This means that if you look like a Muslim at yoga in a way that it’s about mindful, rather than about getting closer to god, it’s allowed to practice. It does mean of course that you can’t be singing mantras that are dedicated to the Hindu gods. Which I think is more than normal considering that I also wouldn’t chant a Sufi mantra as Islam isn’t my religion.
If we even take a look closer to spirituality, you can say that it’s not about God. Spirituality is a philosophy on how to live your life and how you fill it in, is your choice. For this, we can look at Buddhism as well. They aren’t always seen as a religion as they don’t have a God to worship. This makes Buddhism, just as yoga, a way of life, which can easily be incorporated within a religion.
To conclude, here’s another article where a couple of Muslim yogis are interviewed and they’ve given their view on yoga and Islam. It’s a great read and it talks a bit about the similarities even between Islam and Yogic philosophy.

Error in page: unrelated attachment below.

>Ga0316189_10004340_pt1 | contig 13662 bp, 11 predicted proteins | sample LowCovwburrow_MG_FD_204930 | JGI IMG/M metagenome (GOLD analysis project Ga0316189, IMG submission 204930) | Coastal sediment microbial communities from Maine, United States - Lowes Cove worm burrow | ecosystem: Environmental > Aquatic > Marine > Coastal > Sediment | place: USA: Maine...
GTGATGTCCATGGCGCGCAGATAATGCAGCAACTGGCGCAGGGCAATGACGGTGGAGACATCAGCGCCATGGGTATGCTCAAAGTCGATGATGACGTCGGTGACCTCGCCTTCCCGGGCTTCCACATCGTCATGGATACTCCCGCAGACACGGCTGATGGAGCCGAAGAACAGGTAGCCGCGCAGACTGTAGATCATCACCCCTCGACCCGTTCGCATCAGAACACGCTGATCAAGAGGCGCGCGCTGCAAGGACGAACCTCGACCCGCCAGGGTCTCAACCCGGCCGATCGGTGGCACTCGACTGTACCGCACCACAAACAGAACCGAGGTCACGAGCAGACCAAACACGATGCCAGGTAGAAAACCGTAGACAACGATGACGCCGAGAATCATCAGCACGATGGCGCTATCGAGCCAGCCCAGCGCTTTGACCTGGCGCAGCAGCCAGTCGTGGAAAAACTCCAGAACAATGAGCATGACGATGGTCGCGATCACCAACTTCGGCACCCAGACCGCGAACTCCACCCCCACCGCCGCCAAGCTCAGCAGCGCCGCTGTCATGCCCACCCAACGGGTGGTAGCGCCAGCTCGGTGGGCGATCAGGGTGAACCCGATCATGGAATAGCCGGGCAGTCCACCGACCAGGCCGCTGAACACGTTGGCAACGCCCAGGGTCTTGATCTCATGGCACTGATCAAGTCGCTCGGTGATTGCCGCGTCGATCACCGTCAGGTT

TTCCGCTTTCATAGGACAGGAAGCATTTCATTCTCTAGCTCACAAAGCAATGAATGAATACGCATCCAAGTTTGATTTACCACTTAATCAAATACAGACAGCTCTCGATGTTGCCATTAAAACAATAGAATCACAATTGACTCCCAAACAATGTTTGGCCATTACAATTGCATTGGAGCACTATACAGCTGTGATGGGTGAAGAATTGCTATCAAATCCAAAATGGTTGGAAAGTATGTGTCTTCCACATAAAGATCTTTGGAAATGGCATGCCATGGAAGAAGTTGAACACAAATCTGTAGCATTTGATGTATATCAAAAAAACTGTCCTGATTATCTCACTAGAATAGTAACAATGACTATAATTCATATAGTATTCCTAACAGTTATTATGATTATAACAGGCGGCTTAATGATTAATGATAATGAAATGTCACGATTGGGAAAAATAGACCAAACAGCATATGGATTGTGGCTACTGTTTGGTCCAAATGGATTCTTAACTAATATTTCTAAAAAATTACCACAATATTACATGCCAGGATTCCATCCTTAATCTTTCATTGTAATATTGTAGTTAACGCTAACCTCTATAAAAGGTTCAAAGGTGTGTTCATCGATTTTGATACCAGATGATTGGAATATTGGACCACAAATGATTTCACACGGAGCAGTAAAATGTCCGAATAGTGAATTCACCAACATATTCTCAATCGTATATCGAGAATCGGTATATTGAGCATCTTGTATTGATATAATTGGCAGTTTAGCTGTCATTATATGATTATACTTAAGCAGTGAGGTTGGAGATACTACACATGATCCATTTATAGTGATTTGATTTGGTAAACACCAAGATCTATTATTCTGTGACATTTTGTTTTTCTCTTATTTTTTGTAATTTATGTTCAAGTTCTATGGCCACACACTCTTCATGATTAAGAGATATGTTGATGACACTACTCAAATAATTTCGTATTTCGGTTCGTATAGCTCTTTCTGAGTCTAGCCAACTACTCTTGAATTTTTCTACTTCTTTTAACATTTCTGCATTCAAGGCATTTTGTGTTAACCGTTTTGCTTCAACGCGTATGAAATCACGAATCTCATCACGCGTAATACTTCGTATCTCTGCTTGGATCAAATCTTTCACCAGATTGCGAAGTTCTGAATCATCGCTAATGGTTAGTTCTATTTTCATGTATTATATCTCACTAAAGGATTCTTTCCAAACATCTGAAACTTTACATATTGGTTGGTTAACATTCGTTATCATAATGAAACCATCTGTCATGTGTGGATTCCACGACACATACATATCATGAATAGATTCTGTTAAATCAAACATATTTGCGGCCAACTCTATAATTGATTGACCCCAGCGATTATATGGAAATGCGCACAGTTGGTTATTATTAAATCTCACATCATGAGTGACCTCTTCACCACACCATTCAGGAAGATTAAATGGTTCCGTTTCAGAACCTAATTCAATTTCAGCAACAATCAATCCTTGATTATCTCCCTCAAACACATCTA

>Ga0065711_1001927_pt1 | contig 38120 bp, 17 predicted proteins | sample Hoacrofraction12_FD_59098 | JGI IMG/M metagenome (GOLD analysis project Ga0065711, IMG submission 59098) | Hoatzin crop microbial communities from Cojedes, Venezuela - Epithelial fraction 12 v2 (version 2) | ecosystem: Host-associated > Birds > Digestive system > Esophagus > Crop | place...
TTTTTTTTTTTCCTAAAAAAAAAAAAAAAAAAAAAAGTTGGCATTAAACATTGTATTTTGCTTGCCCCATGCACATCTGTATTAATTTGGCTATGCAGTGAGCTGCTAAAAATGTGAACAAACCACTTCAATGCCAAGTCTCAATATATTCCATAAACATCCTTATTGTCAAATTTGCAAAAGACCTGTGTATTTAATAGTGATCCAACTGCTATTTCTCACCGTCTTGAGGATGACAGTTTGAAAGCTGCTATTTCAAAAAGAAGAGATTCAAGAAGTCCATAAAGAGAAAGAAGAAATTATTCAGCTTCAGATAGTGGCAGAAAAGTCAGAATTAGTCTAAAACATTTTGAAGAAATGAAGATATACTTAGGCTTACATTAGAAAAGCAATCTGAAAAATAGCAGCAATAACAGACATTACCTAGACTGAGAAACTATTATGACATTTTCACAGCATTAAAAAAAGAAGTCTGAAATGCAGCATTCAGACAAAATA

Yoga In Other Religions
I first wanted to discuss if you can do yoga within other religions as well, elaborate on every religion there is out there. However, within my research, I found that the above answer on the question if Muslims can practice yoga is the same as for the other religions.
Therefore, you can replace the header above with Yoga and Judaism, Yoga and Christianity. All of the articles that I looked upon had the same thing to say, they are all having the same kinds of thoughts and the same kind of ideas. If you don’t look at yoga as a religion, it’s possible to practice it whether you are a jew or a Christian.
The next chapter in this article will be for us yoga teachers, as we have to make sure that everyone coming to our classes feel welcomed and appreciated. Of course, non-teachers can read on as well if they’d like to have an in-depth talk about how to deal with multicultural students ;).
Teaching Yoga Non-Religious
The world these days is getting more and more multicultural. Which is a challenge, but also a very great thing as we starting to mix and learn from each other. So let’s just say that it is a very interesting challenge. As a yoga teacher, we’ll also meet different cultures and when we go abroad to our teacher training, we will meet even more cultures. But how can we deal with it in our classes? There are a couple of things you can do to make sure everybody is welcome in your classes.
Namaste for Other Cultures